The United States recorded the largest increase in inward foreign direct investment in 2021 among all economies on the planet. As per the latest release of the Coordinated Direct Investment Survey by IMF, the position of U.S. increased by $506 billion, or 11.3 percent. Leading finance expert Kavan Choksi further underlines that for the 112 economies that reported data, inward FDI positions rose by an average of 7.1% in national currencies. This global growth figure translates to only 2.3 % in dollar terms owing to the recent strengthening of the greenback.
Kavan Choksisheds light on the top drivers of foreign direct investment in the U.S.
Foreign direct investment has been an important source of economic strength for the United States for quite some time. An innovative economy, a strong dollar, rising rates, as well as the rule of law continued to magnetize considerable capital into corporations based in America in 2021. In fact, the flow of capital has become so strong in the nation that the U.S. is now considered to be the biggest destination for foreign direct investments. It has managed to move ahead of several of financial centers that have traditionally dominated the cross-border flow of investment.
For decades, the United States has trailed the Cayman Islands and Bermuda when it comes to foreign direct investment, which is defined as a minimum of 10% ownership in offshore businesses. According to an analysis by the International Monetary Fund, much of this category features purely financial investments that have little to no link to the real economy. However, even though offshore centers still remain major players for the capital, established economies like the United States are steadily attracting an increasing share. According to IMF, the exact drivers of this development can be complex to disentangle. However, it is pretty apparent that the Tax Cuts and Jobs Act in 2017 reduced incentives to keep profits in low tax jurisdictions, and eventually led to the substantial repatriation of funds from foreign subsidiaries. IMF analysis also cited efforts by the Organization for Economic Co-operation and Development to reduce profit shifting and tax base erosion, which might have prevented some flows to offshore financial centers. This became a boon for the American economy. FDI investments in U.S. corporations grew by around 11% subsequent to the stagnating in 2020 during the pandemic. This comes after the yearly growth rates averaged at almost 8% a year from 2009 to 2019. Kavan Choksi points out that in comparison, the total FDI for the world grew by an average yearly rate of 6.2% during that same decade.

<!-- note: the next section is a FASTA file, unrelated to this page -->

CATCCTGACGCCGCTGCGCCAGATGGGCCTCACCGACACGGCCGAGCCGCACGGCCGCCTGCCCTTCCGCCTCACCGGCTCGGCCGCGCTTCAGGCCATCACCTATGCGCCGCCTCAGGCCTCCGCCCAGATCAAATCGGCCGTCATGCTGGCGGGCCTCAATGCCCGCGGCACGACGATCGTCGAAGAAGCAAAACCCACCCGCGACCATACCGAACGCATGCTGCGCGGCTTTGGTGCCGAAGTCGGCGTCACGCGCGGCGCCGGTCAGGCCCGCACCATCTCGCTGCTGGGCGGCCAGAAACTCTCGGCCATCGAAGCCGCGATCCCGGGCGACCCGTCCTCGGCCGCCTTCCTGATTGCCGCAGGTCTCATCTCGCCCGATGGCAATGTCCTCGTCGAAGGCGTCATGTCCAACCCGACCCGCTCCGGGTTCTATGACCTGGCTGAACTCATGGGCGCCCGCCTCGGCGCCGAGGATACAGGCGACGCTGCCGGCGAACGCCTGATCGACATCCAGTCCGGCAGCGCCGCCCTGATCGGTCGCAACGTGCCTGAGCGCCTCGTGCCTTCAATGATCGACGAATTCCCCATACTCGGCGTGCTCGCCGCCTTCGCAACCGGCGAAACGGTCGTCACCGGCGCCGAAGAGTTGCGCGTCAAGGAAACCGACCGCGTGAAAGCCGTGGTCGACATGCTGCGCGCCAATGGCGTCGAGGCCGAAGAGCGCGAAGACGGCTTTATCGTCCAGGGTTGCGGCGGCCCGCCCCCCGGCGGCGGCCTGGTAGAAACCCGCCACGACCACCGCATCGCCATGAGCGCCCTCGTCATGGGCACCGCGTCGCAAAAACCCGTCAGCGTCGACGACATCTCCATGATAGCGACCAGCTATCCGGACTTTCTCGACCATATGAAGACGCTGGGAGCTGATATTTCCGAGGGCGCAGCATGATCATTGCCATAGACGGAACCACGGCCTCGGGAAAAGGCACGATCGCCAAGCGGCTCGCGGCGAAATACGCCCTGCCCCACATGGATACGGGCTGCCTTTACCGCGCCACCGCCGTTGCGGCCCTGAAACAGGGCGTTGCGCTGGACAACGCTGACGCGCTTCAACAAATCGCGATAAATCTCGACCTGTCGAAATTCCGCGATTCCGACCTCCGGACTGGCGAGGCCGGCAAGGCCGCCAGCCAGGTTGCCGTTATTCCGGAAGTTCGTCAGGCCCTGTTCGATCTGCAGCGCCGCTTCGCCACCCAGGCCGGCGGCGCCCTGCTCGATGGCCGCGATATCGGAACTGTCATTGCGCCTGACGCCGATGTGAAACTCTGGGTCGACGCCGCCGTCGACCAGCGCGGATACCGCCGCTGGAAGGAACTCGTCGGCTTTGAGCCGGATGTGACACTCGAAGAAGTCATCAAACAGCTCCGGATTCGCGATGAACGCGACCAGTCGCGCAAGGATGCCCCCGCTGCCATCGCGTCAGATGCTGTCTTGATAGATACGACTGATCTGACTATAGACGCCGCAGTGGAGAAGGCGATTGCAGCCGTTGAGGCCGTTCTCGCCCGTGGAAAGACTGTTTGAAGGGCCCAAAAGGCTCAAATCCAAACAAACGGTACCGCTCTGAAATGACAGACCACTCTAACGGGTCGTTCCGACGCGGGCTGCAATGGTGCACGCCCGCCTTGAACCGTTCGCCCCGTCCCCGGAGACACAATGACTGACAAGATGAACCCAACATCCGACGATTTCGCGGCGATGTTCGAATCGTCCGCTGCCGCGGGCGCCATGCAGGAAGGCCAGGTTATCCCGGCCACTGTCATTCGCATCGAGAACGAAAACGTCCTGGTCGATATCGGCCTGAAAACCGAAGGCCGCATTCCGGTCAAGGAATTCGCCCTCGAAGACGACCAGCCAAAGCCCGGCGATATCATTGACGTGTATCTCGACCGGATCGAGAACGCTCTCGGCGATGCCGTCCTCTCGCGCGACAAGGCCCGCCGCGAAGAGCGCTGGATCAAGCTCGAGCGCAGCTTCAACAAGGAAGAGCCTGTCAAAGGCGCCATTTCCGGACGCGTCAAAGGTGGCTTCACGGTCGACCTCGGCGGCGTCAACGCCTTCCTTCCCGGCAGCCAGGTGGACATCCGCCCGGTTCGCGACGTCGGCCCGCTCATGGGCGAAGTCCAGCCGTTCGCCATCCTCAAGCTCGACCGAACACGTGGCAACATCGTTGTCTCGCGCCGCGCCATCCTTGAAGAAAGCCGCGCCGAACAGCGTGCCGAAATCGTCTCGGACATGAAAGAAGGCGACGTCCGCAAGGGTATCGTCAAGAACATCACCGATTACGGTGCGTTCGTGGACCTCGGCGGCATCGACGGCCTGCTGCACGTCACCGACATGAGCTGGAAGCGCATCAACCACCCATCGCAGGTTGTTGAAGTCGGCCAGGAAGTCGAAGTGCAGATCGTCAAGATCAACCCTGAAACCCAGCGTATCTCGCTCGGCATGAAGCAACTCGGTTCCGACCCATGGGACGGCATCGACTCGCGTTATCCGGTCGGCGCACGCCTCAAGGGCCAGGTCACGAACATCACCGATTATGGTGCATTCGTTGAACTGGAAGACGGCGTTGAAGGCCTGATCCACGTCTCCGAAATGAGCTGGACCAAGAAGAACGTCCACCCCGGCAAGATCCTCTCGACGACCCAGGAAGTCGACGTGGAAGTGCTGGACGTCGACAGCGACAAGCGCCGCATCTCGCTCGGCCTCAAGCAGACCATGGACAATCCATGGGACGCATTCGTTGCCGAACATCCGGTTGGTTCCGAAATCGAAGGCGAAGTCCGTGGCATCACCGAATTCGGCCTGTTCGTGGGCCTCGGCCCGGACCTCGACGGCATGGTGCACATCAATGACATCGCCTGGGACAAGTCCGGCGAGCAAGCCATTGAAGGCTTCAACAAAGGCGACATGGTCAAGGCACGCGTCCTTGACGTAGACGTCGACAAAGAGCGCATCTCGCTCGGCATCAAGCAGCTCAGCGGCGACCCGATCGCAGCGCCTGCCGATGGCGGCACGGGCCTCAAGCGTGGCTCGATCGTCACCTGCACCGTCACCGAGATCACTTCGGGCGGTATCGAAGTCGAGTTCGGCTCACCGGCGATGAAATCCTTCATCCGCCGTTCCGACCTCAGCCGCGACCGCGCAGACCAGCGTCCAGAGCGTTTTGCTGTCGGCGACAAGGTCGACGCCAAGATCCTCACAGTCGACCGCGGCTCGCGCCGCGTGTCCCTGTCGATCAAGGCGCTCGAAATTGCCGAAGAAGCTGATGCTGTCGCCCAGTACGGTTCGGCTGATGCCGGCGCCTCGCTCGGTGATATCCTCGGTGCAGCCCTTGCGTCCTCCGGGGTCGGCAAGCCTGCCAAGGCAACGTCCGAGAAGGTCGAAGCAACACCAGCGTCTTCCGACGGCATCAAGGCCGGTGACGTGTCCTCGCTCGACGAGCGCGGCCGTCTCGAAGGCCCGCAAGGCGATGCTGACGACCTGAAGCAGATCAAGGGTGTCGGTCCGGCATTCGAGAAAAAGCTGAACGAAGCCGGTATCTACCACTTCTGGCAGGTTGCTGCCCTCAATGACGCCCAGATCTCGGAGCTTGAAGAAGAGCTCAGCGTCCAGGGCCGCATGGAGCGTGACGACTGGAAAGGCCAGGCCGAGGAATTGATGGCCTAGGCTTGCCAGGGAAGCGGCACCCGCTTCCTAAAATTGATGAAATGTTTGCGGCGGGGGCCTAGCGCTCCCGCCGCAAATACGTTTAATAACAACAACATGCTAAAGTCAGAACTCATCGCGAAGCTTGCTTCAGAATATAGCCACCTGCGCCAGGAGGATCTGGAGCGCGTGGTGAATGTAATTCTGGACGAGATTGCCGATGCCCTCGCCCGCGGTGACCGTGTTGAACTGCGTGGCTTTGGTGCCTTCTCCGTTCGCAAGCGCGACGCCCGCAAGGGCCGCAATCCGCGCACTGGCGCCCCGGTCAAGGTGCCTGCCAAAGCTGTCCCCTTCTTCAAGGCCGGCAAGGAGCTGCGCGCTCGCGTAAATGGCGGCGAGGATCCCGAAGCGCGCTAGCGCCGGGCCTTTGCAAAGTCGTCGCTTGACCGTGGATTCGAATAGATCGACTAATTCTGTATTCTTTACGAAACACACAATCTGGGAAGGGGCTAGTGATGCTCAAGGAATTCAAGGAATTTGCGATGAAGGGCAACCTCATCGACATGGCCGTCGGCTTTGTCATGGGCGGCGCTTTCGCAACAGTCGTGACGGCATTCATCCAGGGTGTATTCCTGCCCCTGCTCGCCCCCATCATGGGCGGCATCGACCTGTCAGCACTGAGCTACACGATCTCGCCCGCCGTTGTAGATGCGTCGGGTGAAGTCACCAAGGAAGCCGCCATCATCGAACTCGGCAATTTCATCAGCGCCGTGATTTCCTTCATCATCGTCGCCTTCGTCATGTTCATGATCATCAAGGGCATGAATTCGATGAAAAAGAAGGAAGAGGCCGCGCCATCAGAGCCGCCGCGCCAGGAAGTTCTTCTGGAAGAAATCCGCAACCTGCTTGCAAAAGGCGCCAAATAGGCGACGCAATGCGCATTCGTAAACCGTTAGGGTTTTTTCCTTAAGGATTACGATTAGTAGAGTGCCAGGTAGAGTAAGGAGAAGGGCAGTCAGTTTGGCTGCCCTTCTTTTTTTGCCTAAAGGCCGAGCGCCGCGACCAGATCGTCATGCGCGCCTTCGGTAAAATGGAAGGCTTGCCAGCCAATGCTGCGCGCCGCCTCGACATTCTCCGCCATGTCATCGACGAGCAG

There was almost $5 trillion of total investments in 2021 in American corporations from foreign sources. The countries of Japan, the Netherlands, Canada, the United Kingdom and Germany were additionally responsible for 56% of that total. The top 25 sources of inward foreign direct investment in the U.S. accounted for around 94% of the total, and just 4% came from financial centers like the Cayman Islands. At the same time, American corporations purchases shares of foreign companies, with nearly $6.5 trillion in outward FDI in 2021.